First Cow
First Cow John Magaro CR: Allyson Riggs/A24
| Credit: Allyson Riggs/A24

First Cow begins with a wide shot of a cargo ship languidly choogling across the frame. And the movie is in fact a slow boat, though it’s many other things too: Gold Rush Western, murder mystery, tale of forbidden dairy — and perhaps most and best of all, a lovely, unhurried fable of male friendship.

Not unlike her fellow auteur Joanna Hogg, Portland indie stalwart Kelly Reichardt (Wendy and Lucy, Old Joy) revels in a particular kind of long-bake filmmaking; the art, you might call it, of cultivating a sort of exquisite, intimate boredom.

In other ways they’re hardly similar at all: Hogg’s realm, in spare dramas like The Souvenir and Archipelago, is the quiet anxiety of upper-class English life; Reichardt generally hews much closer to the bone, her characters struggling merely to survive on the hardscrabble fringes of frontier America.

But both have a way of circling tedium until it swerves, often profoundly, toward the sublime. And Cow, for all its low-key quirks and gentle humor, does that beautifully; first in setting up the story of two radically different men, and then in bringing them together.

Cookie Figowitz (Orange Is the New Black’s John Magaro) is easily the most affable member of a roughneck crew of fur trappers somewhere in 19th-century Oregon. (He’s in charge of feeding them; hence the nickname). When Cookie heads out one day on a half-hearted scouting mission, he finds a man naked and shivering in the woods who he assumes must be one of the Native Americans from a nearby tribe.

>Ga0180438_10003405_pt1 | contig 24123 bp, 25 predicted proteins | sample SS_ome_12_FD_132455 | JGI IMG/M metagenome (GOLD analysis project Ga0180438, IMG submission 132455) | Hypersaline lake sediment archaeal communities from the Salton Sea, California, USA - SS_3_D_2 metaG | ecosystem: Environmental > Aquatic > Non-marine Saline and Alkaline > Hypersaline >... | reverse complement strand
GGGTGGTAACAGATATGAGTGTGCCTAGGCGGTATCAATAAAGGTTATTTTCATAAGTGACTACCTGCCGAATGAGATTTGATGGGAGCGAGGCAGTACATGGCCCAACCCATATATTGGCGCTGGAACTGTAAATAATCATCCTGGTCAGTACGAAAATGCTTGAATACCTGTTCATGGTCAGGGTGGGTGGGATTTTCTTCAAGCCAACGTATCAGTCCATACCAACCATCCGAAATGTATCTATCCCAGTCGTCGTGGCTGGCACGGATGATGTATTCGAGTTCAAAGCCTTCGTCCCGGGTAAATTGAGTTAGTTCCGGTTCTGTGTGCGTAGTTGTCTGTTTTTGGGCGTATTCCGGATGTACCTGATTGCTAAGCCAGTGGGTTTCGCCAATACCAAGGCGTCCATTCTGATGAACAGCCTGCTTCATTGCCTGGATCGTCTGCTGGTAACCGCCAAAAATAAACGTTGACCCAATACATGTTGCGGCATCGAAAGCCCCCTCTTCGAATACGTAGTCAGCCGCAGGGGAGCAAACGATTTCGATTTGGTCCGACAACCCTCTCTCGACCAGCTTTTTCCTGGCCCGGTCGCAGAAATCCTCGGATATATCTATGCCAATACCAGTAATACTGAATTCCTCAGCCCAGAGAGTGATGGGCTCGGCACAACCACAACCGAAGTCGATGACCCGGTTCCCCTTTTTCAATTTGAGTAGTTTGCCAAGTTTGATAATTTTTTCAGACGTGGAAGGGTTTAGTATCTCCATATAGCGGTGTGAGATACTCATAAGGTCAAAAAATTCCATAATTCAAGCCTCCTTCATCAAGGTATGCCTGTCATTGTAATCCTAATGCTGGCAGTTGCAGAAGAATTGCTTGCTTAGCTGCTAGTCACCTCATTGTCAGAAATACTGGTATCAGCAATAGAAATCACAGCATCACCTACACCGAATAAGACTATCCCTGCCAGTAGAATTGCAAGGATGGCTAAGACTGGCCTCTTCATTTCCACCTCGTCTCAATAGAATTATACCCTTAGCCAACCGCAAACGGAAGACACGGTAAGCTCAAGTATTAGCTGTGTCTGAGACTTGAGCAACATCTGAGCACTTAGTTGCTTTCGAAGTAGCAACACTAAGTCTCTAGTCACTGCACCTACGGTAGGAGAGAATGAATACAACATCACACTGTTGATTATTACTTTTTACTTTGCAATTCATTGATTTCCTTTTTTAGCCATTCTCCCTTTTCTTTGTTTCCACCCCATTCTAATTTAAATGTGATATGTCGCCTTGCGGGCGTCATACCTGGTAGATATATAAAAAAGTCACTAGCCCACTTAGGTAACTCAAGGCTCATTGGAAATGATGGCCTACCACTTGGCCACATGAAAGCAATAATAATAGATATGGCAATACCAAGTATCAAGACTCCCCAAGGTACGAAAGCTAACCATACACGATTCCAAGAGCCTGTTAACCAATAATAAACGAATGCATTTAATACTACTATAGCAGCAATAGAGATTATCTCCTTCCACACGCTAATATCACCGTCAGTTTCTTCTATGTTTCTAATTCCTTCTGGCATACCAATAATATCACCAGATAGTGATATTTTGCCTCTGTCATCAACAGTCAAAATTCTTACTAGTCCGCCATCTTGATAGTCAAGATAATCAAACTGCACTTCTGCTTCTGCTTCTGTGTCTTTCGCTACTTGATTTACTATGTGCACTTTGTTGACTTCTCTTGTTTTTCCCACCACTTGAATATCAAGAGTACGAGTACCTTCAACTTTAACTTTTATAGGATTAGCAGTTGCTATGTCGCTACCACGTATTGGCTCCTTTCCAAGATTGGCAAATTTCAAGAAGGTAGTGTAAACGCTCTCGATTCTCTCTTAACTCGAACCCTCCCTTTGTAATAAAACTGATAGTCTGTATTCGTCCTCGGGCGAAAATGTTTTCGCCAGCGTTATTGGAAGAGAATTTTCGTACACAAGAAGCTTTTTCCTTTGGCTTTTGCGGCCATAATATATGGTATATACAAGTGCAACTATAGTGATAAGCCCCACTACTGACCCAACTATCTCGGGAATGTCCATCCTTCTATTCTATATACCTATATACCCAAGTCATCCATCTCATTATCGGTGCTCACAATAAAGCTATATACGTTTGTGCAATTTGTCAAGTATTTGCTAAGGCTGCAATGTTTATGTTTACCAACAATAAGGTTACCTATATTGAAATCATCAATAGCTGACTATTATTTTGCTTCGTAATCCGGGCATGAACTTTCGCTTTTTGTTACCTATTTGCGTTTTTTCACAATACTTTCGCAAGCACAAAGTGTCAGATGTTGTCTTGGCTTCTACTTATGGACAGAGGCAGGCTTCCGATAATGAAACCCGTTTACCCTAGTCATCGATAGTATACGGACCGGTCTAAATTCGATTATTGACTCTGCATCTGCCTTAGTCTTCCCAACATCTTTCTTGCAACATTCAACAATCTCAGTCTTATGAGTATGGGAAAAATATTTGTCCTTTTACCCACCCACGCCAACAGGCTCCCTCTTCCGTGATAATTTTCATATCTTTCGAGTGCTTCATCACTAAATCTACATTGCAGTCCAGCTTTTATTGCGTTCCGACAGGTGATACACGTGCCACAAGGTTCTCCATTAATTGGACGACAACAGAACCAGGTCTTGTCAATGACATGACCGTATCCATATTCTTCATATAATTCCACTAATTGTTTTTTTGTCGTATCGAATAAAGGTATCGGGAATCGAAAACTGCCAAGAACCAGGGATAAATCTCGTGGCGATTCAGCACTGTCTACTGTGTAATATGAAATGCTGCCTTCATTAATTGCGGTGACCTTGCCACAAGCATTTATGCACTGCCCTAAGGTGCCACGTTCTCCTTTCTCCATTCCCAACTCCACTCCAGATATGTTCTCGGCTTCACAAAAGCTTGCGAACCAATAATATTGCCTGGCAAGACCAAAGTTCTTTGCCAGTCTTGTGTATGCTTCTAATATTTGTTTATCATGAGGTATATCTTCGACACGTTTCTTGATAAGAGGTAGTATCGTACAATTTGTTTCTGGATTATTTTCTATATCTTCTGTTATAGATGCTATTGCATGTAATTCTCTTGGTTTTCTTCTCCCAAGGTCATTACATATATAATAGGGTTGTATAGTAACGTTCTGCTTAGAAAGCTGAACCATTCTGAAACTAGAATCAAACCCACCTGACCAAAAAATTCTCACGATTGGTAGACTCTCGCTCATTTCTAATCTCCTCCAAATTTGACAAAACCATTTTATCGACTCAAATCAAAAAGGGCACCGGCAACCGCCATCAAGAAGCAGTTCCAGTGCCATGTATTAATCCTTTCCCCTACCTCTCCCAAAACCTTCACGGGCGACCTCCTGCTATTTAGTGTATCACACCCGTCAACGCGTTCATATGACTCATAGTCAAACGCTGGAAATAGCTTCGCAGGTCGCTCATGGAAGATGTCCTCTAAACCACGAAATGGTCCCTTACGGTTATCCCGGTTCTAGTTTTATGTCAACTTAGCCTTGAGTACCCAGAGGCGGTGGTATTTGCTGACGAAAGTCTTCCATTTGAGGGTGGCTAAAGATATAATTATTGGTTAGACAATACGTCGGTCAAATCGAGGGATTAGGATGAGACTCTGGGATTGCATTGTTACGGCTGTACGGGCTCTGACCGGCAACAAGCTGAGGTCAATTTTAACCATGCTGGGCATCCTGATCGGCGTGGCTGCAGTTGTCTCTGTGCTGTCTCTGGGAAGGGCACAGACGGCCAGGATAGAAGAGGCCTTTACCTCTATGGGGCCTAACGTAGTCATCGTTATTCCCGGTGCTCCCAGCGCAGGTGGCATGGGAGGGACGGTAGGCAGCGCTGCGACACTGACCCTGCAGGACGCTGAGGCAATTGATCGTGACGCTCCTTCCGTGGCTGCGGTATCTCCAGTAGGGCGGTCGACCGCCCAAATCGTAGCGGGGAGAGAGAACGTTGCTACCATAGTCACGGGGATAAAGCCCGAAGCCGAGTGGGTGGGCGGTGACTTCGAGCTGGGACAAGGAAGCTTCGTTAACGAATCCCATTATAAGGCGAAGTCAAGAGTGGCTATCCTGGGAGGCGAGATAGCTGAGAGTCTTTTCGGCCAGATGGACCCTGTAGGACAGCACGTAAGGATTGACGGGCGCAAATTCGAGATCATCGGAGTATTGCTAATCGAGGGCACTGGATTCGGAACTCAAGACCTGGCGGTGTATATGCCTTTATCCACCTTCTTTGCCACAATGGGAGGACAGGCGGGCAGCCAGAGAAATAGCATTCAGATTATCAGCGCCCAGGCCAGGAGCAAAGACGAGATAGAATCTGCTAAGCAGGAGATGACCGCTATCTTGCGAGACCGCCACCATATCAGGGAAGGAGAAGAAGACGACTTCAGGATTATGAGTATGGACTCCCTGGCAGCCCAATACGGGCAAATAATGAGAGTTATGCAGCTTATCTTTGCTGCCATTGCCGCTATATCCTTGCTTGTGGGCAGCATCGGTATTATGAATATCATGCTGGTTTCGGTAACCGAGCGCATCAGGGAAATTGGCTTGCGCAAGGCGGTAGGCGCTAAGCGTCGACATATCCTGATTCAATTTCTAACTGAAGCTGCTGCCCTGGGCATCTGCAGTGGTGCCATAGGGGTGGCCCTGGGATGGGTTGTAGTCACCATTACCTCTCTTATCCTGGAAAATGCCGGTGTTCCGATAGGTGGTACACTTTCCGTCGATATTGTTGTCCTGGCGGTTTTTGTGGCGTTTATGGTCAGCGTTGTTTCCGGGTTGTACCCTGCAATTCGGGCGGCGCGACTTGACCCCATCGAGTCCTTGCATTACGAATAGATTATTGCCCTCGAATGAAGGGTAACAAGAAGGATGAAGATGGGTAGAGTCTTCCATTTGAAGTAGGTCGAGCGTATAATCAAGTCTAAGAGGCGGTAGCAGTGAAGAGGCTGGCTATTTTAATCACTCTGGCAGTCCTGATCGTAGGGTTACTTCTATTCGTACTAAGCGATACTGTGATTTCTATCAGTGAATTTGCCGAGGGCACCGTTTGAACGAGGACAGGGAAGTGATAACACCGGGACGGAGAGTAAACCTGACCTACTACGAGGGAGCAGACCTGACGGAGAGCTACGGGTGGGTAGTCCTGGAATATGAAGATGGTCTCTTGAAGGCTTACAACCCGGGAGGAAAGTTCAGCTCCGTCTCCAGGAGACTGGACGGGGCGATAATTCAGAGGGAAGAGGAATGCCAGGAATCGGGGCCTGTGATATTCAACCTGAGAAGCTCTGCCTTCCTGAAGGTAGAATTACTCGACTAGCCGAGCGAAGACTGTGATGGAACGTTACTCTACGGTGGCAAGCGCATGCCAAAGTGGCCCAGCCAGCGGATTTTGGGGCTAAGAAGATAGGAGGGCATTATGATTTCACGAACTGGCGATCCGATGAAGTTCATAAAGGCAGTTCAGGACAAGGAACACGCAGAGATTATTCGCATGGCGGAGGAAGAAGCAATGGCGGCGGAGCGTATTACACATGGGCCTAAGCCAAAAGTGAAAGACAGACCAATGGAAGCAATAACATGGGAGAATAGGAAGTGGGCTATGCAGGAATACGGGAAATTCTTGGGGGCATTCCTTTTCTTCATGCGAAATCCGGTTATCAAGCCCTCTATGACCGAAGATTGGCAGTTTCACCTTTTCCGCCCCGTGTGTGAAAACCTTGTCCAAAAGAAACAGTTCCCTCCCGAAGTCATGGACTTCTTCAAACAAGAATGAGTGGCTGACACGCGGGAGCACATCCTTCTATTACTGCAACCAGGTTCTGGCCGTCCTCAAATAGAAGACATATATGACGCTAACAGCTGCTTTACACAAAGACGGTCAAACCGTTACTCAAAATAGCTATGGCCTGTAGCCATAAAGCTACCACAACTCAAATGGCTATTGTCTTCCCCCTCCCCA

In fact he’s Chinese, an itinerant sailor and adventurer who calls himself King Lu (Orion Lee). And in the scrubby frontier camp that passes for a sort of central hub, he’s the only one who shows much kindness at all to Cookie, offering to share his whiskey and the rickety shack he’s made his own.

That Cookie immediately starts housekeeping — sweeping, beating a rug, even gathering up a ragged little bouquet of wildflowers — shows how much he yearns to make a home. And soon the pair are living in a sort of happily platonic domesticity, whiling away the hours on whittling and fire-building and staying fed.

It’s Cookie’s longing for anything better than another round of plain water biscuits that gives King Lu an idea. Chief Factor (Toby Young) the settlement’s de facto bigwig, is in possession of a shiny new toy: the region’s one and only dairy cow. What if they siphoned off just a little bit of milk? And what if selling the fluffy, honey-dipped pastries they made from it could be their ticket out of there?

That's already almost too much to know about where Cow is headed — which sound counterintuitive, maybe, for a movie in which nothing much at all happens for long stretches besides waiting or talking or baking. Some itchy viewers probably (and understandably) won't make it past the first 20 minutes. But if they stay, the deliberate paces of Reichardt's storytelling do cast a sort of spell: a bittersweet comic absurdity, told in the rhythms of real life. A–

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